Wednesday, March 16, 2016

The Crusades: Benefits of War

Over the recent posts, we have been examining the Crusades. An era of over 200 years in which Muslim armies moved into Christian held territories, and then the Christian countries reacted by sending troops to regain these areas.
Like all conflicts, the results were death, destruction and chaos. The crusades cost numerous lives, destroyed cities and cultures, and also bankrupt many countries. However, even with these downsides, like other wars, there were benefits and those who profited from them.
One of the most important influences the crusades had was upon the Catholic Church. If you remember from previous post, the crusades were a papal proposition. Pope Urban II had requested troops for the First Crusade, and the popes after him also organized future crusades.
When the soldiers came home from the crusades, seeing the horrors of war, they had become dishearten and disillusioned. A great number of them went to church sponsored retreats and monasteries. In order to remove materialism from their lives, they gave their fortunes to the church.
When the crusaders returned, they brought loot which they had gotten from ransacking cities. Much of this money was given as tides to the church. This input of money gave the church more power and influence over the royalty in Europe.
Although, initially the influence of money helped the church expand its power, in the long term, the crusades harmed them.  The word crusades means; “To go to the cross”, this was both a direct meaning, in that the crusaders were heading toward the Middle East, and also a metaphoric meaning, in that it was a Holy War.
The problem with a Holy War is that when it turns sour, such as the crusades did, it puts doubt about those who were the leaders of that crusade. If a Holy War fails, then the leaders, who claimed to be on the side of God, must be wrong and hence not true followers of God. This doubt into the leaders of the crusade, including the church and the infallibility of the pope, help lay the foundation for the Protestant Reformation.
It was the political leaders who were nobles, that helped create the crusades, and it was these crusades that created their downfall. Many of the nobles that went on the crusades never came back. There estates were divided to others. This meant more individuals determining politics in a region, more people making decisions, meaning the lessoning of the feudal system and finally to its destruction.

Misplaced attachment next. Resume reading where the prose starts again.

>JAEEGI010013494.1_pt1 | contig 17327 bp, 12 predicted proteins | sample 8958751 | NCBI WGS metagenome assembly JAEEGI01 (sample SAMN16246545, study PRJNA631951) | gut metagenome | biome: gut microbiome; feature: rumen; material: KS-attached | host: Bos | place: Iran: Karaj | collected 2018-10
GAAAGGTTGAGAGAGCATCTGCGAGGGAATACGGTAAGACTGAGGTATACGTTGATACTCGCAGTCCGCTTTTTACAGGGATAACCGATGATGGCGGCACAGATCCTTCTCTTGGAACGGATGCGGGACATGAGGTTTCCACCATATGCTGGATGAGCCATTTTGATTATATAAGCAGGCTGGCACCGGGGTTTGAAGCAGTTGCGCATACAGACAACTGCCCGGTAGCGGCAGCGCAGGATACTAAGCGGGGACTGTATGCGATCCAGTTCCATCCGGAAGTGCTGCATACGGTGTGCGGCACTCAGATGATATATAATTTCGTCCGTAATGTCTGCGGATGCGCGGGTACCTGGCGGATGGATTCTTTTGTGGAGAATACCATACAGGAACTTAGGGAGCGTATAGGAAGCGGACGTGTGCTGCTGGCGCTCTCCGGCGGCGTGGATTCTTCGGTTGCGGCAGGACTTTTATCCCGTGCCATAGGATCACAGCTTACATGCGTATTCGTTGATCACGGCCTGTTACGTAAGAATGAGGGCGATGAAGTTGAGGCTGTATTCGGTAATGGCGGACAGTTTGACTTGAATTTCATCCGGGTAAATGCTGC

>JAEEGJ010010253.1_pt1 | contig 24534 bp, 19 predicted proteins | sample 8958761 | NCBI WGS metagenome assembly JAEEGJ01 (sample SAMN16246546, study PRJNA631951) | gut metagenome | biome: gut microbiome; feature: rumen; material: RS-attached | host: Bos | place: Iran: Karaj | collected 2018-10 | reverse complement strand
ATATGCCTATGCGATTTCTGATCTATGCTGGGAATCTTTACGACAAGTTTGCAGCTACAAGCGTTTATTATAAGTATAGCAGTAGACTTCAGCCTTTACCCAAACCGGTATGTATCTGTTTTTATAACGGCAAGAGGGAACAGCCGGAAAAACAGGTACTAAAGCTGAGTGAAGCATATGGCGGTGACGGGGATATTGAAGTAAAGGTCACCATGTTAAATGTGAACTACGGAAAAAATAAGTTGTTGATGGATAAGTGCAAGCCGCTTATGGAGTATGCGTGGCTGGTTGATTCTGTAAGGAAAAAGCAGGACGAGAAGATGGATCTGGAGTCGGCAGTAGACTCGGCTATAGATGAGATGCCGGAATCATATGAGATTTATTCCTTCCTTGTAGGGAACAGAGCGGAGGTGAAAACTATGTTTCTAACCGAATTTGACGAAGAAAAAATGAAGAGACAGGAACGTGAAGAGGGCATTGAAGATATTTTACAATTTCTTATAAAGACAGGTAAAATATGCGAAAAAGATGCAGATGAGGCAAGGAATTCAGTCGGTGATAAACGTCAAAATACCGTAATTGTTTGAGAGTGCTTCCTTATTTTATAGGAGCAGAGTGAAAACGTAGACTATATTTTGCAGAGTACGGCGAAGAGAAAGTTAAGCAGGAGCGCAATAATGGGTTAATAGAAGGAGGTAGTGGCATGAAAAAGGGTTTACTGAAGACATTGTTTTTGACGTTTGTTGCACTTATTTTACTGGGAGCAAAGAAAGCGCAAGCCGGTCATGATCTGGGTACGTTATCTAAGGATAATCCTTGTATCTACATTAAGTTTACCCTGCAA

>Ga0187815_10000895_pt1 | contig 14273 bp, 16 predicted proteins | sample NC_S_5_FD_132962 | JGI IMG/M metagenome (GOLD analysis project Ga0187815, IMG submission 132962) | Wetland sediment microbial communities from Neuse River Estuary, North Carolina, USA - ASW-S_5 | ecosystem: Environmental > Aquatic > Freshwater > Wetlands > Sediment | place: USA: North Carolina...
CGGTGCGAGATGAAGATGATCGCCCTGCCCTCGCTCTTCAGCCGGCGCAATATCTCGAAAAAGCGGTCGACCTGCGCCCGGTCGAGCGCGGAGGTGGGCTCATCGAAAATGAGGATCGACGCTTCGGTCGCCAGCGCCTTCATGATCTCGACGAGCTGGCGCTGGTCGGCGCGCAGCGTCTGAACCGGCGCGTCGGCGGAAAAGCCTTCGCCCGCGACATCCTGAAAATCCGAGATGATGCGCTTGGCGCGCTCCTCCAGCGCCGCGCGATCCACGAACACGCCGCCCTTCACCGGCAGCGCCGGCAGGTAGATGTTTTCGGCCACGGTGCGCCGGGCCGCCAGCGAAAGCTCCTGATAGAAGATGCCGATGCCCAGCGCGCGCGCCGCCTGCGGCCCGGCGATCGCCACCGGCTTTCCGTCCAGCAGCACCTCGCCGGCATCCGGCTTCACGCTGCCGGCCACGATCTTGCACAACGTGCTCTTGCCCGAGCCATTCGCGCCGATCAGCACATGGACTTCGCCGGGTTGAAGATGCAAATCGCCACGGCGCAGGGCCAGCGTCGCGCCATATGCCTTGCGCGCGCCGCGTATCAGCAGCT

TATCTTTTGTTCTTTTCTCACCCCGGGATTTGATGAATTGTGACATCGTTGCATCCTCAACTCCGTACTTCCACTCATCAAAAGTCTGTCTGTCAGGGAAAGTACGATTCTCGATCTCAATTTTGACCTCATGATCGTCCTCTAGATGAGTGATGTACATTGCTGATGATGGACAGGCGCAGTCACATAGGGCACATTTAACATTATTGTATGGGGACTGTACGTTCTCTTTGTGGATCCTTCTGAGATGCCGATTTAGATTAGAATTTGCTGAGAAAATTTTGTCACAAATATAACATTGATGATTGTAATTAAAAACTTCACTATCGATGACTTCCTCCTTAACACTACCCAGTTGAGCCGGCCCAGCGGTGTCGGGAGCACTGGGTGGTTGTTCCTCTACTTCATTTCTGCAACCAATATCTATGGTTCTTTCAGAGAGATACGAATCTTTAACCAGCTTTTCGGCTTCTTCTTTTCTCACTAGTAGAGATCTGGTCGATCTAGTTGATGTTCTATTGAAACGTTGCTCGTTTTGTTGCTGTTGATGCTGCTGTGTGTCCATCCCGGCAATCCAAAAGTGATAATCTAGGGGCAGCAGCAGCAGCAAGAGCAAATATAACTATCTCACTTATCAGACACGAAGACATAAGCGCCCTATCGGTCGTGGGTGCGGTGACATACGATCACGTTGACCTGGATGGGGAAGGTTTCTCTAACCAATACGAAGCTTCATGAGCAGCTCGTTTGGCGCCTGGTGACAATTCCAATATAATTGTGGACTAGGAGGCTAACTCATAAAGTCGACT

One of the biggest benefits of the crusades was it helped develop trade. The crusaders went to the Middle East, via certain unknown or little-used trade routes. These crusaders were exposed to new and exciting products, such as spices and fabrics which they had never seen before.  After purchasing, or obtaining through ransacking, these items were sent back to Europe. Europeans became enamored with these items, and wanted more. The routes that the crusaders used to go to wars were now used as trade routes, bringing back goods from the Middle East. The armies that once traveled to the Middle East for war now were used for protection of merchants bringing back goods and products.
When there is a trade of goods, there is an exchange of ideas. As I had mentioned in earlier blogs, the Muslim states had maintained and expanded upon the great scientific, mathematic and art of the Greeks. This knowledge had been lost to the Europeans, this information was only controlled by monks; who considered them historical artifacts and not legitimate knowledge for some countered church teachings. Once these ideas had resurfaced in Europe, they led to what we know of as the Renaissance, or the rebirth of knowledge in Europe.
Combine the events above with the plague which I mentioned in an earlier blog post. There were now fewer peasants, who had more land to work. These farmers now used many of the technologies brought from the Middle East. Furthermore, these former peasants found the ability to begin dealing in goods and products, having more than enough for survival, but now for profit. They now gained political power by increasing their wealth and becoming a middle class.